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Date updated: 04/04/2023


    Poloniny National Park

    Poloniny National Park (Národný park Poloniny) is a protected area in eastern Slovakia, in the Snina region. It is the furthest point of the country, on the border with Poland and the Ukraine. The park covers about 300 square kilometres, plus another 110 square kilometres as a so-called buffer zone. The Poloniny National Park was recognised in 1997.

    At the border with Poland Poloniny adjoins another National Park - the Bieszczady National Park, which is located in Poland. Together they form a huge biosphere reserve called "Eastern Carpathians". Moreover, the Poloniny is part of a huge UNESCO project called "Primeval Beech Forests of the Carpathians". It is a World Heritage Site and covers the territory of 12 European countries.

    Each year tens of thousands of tourists visit the Poloniny National Park. Winter holidays here are an opportunity to go cross-country skiing. During the summer, the influx of foreigners is even greater. They come for the excitement of hiking, and dozens of different trails have been developed for tourists. It is also an opportunity to admire unspoilt nature and a break from the bustle of the city. The national park is the most sparsely populated area in Slovakia. Poloniny is quiet, beautiful and peaceful.

    History and geography of the Poloniny Park

    Poloniny National Park

    The park's topography dates back to the Mesozoic era, when dinosaurs walked the earth. Archaeologists periodically find evidence of this in the form of the bones of ancient lizards. For many thousands of years, the area was sparsely populated. It allowed preserving pristine nature. Suffice it to say that Poloniny has the highest concentration of primeval forests in Slovakia.

    What is interesting is that the word Poloniny itself means low mountains and a flat surface. The national park area fits these features well. For instance, the highest point in the Poloniny is just 1,000 metres above sea level. In comparison, other national parks in Slovakia have mountains that are 2 and 3 thousand metres high. And there are organised ski resorts on them, which are very popular. The Poloniny National Park, unfortunately, lacks this. And there are only cross-country skiing available in winter.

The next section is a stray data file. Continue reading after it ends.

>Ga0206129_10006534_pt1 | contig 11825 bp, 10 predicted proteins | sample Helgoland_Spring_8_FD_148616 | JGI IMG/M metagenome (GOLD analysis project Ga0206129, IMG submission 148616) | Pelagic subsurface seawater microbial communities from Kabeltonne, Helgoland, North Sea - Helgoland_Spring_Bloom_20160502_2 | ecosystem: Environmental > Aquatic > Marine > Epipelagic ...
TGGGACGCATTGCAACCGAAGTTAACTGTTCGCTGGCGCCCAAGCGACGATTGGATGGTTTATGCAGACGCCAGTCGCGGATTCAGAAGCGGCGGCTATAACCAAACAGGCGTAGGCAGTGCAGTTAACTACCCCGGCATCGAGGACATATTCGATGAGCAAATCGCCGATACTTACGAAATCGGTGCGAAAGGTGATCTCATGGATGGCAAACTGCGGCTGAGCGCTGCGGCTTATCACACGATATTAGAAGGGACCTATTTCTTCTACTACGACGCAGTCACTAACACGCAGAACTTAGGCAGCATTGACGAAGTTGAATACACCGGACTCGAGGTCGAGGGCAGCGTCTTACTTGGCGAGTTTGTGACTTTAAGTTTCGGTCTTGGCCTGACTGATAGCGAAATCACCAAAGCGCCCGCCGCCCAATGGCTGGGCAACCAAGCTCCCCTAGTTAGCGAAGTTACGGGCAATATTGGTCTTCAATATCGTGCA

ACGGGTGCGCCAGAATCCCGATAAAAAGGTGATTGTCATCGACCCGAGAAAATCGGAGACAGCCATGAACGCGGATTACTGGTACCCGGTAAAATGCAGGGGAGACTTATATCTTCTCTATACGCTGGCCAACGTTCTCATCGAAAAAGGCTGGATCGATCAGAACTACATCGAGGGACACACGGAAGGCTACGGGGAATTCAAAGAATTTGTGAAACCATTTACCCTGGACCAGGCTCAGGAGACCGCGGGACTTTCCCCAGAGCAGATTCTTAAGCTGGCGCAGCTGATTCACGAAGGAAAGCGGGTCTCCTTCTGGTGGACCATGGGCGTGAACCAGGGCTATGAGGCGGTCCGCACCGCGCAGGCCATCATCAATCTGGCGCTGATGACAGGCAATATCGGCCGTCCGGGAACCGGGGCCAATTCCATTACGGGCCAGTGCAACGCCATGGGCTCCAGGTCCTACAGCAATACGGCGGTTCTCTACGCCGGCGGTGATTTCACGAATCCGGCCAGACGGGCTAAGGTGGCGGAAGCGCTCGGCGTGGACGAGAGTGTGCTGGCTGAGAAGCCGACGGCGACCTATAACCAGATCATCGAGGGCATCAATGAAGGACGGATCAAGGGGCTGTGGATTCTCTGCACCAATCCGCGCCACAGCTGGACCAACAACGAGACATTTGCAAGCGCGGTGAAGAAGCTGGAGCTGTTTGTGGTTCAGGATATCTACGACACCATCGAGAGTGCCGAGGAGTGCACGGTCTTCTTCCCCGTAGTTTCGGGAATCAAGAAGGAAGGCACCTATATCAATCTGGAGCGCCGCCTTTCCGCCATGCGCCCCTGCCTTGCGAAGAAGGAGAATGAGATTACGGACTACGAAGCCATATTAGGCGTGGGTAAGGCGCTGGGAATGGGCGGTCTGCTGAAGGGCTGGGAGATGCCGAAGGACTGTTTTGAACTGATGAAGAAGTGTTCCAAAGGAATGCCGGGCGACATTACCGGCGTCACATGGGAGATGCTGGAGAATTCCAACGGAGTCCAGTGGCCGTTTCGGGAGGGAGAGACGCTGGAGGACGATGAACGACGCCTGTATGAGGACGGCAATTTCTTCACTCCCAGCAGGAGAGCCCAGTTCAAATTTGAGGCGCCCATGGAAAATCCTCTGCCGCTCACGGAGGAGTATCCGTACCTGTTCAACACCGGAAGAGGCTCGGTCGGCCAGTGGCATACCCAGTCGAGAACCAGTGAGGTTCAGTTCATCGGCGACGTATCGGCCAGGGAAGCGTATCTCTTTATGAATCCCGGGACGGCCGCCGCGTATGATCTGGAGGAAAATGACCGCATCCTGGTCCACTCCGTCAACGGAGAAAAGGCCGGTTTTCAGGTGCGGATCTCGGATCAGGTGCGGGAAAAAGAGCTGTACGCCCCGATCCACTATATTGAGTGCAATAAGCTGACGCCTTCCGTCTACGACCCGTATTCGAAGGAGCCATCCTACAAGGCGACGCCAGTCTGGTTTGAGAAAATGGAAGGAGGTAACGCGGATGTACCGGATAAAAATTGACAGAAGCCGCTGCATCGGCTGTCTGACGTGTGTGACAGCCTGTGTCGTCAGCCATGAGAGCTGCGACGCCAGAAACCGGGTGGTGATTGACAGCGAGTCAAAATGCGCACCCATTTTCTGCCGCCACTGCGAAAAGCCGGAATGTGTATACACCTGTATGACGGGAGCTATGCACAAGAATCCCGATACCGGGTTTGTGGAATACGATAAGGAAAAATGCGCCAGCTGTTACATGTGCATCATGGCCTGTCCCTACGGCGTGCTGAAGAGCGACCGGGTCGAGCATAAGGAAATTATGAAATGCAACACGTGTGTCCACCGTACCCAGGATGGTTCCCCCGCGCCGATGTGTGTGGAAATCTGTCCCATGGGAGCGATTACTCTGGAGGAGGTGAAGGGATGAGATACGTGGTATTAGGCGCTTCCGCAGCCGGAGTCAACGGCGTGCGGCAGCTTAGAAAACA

More than 80 percent of Poloniny National Park is forested. The area is dominated by beech and fir groves. And as we have already said, the park has the most old-growth forests. The most famous ones, through which the hiking trails lead, are: Stužica, Rožok and Havešová. 

    These forests belong to the UNESCO World Heritage List. Naturally, many interesting species of flora and fauna have been preserved in these protected areas. For example, more than a thousand different plants can be found here. Some of them are endemics, i.e. are found only in a few places on earth. Lichens and mushrooms are the most common among them.

    The fauna is no less rich. Due to the small population of the national park, there are a lot of animals and birds there. And they feel quite at ease here. So much so that tourists are highly recommended not to deviate from the marked routes. Otherwise there is a great risk to run into large predators, such as wolf, bear or lynx. There are also bison in the Poloniny National Park. These majestic animals live far away from crowds of tourists. It is considered to be a great chance to see them.

    Climate in the Poloniny Park

    Poloniny National Park

    The whole of Slovakia has a continental climate. This means that winters are never too cold and summers are never too hot.